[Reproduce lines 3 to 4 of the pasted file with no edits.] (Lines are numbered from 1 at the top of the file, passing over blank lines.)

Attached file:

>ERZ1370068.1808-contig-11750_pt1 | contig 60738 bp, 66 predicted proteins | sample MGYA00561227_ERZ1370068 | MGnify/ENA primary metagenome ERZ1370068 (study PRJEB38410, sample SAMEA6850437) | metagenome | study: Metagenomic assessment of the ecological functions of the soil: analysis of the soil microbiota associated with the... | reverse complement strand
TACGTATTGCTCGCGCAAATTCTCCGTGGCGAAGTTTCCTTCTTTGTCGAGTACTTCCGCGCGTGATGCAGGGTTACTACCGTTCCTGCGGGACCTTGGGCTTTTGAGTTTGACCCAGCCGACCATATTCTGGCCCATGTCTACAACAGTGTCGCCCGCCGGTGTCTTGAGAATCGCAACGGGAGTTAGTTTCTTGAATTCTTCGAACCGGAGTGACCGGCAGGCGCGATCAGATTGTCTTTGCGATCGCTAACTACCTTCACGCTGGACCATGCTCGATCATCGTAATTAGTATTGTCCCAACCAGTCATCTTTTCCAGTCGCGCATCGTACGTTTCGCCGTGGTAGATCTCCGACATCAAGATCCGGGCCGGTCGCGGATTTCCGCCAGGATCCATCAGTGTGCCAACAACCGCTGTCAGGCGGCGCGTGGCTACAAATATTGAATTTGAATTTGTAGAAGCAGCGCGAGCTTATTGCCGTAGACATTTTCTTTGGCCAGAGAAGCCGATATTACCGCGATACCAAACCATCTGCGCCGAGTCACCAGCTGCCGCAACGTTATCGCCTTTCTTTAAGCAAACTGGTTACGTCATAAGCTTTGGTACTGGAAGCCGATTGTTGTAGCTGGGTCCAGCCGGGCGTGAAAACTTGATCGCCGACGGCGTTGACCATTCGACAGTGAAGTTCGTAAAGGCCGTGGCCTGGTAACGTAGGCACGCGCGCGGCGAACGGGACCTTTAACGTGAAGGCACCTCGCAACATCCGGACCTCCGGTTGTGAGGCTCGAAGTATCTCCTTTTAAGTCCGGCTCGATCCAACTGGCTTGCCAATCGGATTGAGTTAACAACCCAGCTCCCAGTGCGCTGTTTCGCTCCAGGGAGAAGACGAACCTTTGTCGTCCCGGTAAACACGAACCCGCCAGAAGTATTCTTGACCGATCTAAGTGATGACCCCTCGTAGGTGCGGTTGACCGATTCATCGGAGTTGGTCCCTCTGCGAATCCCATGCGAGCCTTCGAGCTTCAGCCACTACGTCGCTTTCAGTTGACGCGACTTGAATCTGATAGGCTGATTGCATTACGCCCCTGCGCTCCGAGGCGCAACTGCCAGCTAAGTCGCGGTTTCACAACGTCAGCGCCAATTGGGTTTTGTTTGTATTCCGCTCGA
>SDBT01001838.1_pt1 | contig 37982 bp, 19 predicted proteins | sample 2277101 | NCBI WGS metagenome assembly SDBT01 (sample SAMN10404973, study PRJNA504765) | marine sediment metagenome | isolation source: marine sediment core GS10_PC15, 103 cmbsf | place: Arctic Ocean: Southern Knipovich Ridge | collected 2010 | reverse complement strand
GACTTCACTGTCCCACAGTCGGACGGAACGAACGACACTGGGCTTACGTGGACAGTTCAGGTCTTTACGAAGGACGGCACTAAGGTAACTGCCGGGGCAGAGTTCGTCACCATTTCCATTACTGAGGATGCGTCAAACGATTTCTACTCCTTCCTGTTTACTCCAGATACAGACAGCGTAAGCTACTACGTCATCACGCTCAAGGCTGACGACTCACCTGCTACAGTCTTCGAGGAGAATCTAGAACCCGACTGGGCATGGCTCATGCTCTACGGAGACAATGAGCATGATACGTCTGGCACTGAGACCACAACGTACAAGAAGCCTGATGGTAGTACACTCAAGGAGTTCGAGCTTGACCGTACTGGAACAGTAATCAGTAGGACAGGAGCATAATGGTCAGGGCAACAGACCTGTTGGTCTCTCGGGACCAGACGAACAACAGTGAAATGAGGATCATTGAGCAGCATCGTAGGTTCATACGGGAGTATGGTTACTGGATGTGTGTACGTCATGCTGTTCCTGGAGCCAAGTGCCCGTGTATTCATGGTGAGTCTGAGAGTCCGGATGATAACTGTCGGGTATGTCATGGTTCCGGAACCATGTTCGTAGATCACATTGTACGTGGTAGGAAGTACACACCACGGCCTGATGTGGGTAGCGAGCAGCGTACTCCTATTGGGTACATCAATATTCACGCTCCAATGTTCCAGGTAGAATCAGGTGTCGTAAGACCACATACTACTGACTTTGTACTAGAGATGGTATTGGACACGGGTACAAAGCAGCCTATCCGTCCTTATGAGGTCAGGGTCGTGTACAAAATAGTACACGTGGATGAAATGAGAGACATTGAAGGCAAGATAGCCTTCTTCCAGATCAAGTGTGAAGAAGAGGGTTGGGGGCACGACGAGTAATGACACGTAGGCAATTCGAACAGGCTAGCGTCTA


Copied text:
>SDBT01001838.1_pt1 | contig 37982 bp, 19 predicted proteins | sample 2277101 | NCBI WGS metagenome assembly SDBT01 (sample SAMN10404973, study PRJNA504765) | marine sediment metagenome | isolation source: marine sediment core GS10_PC15, 103 cmbsf | place: Arctic Ocean: Southern Knipovich Ridge | collected 2010 | reverse complement strand
GACTTCACTGTCCCACAGTCGGACGGAACGAACGACACTGGGCTTACGTGGACAGTTCAGGTCTTTACGAAGGACGGCACTAAGGTAACTGCCGGGGCAGAGTTCGTCACCATTTCCATTACTGAGGATGCGTCAAACGATTTCTACTCCTTCCTGTTTACTCCAGATACAGACAGCGTAAGCTACTACGTCATCACGCTCAAGGCTGACGACTCACCTGCTACAGTCTTCGAGGAGAATCTAGAACCCGACTGGGCATGGCTCATGCTCTACGGAGACAATGAGCATGATACGTCTGGCACTGAGACCACAACGTACAAGAAGCCTGATGGTAGTACACTCAAGGAGTTCGAGCTTGACCGTACTGGAACAGTAATCAGTAGGACAGGAGCATAATGGTCAGGGCAACAGACCTGTTGGTCTCTCGGGACCAGACGAACAACAGTGAAATGAGGATCATTGAGCAGCATCGTAGGTTCATACGGGAGTATGGTTACTGGATGTGTGTACGTCATGCTGTTCCTGGAGCCAAGTGCCCGTGTATTCATGGTGAGTCTGAGAGTCCGGATGATAACTGTCGGGTATGTCATGGTTCCGGAACCATGTTCGTAGATCACATTGTACGTGGTAGGAAGTACACACCACGGCCTGATGTGGGTAGCGAGCAGCGTACTCCTATTGGGTACATCAATATTCACGCTCCAATGTTCCAGGTAGAATCAGGTGTCGTAAGACCACATACTACTGACTTTGTACTAGAGATGGTATTGGACACGGGTACAAAGCAGCCTATCCGTCCTTATGAGGTCAGGGTCGTGTACAAAATAGTACACGTGGATGAAATGAGAGACATTGAAGGCAAGATAGCCTTCTTCCAGATCAAGTGTGAAGAAGAGGGTTGGGGGCACGACGAGTAATGACACGTAGGCAATTCGAACAGGCTAGCGTCTA